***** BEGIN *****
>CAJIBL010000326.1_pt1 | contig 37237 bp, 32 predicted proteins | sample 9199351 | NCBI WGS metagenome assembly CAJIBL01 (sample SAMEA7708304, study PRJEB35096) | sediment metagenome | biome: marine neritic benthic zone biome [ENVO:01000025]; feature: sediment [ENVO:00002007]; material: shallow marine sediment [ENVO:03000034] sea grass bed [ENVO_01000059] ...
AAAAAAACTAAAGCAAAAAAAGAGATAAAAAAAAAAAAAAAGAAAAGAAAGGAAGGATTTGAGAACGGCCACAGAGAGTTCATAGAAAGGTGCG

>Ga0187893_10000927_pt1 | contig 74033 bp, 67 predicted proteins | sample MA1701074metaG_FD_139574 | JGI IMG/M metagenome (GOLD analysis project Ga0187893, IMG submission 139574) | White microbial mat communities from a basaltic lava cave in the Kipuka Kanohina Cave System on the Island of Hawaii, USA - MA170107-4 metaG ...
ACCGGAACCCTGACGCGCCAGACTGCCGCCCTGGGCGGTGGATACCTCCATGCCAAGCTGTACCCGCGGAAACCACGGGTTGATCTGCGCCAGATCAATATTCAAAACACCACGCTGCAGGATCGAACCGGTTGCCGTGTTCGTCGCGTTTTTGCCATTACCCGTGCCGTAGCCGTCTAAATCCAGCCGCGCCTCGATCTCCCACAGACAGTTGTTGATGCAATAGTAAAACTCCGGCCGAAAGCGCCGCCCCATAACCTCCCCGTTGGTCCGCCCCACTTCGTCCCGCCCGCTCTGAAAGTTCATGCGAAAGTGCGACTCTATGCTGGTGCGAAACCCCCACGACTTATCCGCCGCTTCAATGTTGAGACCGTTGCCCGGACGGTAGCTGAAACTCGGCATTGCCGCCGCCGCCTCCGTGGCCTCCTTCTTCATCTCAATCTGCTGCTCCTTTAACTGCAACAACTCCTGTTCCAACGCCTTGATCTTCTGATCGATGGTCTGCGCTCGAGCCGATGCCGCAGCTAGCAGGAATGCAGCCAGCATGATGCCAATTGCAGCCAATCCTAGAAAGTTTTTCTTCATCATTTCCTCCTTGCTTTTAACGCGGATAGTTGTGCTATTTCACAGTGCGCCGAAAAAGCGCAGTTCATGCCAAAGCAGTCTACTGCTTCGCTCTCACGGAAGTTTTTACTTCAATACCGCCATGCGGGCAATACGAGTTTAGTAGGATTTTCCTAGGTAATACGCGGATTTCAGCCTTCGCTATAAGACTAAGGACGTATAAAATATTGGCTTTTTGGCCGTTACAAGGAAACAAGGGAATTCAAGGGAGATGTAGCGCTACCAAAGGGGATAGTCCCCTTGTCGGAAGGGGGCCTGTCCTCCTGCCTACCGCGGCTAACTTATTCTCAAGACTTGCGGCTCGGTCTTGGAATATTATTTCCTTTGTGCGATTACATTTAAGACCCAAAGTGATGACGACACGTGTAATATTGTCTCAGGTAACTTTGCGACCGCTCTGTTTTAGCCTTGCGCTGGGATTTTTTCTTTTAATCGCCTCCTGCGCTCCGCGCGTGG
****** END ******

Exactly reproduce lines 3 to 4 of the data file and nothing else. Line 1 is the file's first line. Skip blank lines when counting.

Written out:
>Ga0187893_10000927_pt1 | contig 74033 bp, 67 predicted proteins | sample MA1701074metaG_FD_139574 | JGI IMG/M metagenome (GOLD analysis project Ga0187893, IMG submission 139574) | White microbial mat communities from a basaltic lava cave in the Kipuka Kanohina Cave System on the Island of Hawaii, USA - MA170107-4 metaG ...
ACCGGAACCCTGACGCGCCAGACTGCCGCCCTGGGCGGTGGATACCTCCATGCCAAGCTGTACCCGCGGAAACCACGGGTTGATCTGCGCCAGATCAATATTCAAAACACCACGCTGCAGGATCGAACCGGTTGCCGTGTTCGTCGCGTTTTTGCCATTACCCGTGCCGTAGCCGTCTAAATCCAGCCGCGCCTCGATCTCCCACAGACAGTTGTTGATGCAATAGTAAAACTCCGGCCGAAAGCGCCGCCCCATAACCTCCCCGTTGGTCCGCCCCACTTCGTCCCGCCCGCTCTGAAAGTTCATGCGAAAGTGCGACTCTATGCTGGTGCGAAACCCCCACGACTTATCCGCCGCTTCAATGTTGAGACCGTTGCCCGGACGGTAGCTGAAACTCGGCATTGCCGCCGCCGCCTCCGTGGCCTCCTTCTTCATCTCAATCTGCTGCTCCTTTAACTGCAACAACTCCTGTTCCAACGCCTTGATCTTCTGATCGATGGTCTGCGCTCGAGCCGATGCCGCAGCTAGCAGGAATGCAGCCAGCATGATGCCAATTGCAGCCAATCCTAGAAAGTTTTTCTTCATCATTTCCTCCTTGCTTTTAACGCGGATAGTTGTGCTATTTCACAGTGCGCCGAAAAAGCGCAGTTCATGCCAAAGCAGTCTACTGCTTCGCTCTCACGGAAGTTTTTACTTCAATACCGCCATGCGGGCAATACGAGTTTAGTAGGATTTTCCTAGGTAATACGCGGATTTCAGCCTTCGCTATAAGACTAAGGACGTATAAAATATTGGCTTTTTGGCCGTTACAAGGAAACAAGGGAATTCAAGGGAGATGTAGCGCTACCAAAGGGGATAGTCCCCTTGTCGGAAGGGGGCCTGTCCTCCTGCCTACCGCGGCTAACTTATTCTCAAGACTTGCGGCTCGGTCTTGGAATATTATTTCCTTTGTGCGATTACATTTAAGACCCAAAGTGATGACGACACGTGTAATATTGTCTCAGGTAACTTTGCGACCGCTCTGTTTTAGCCTTGCGCTGGGATTTTTTCTTTTAATCGCCTCCTGCGCTCCGCGCGTGG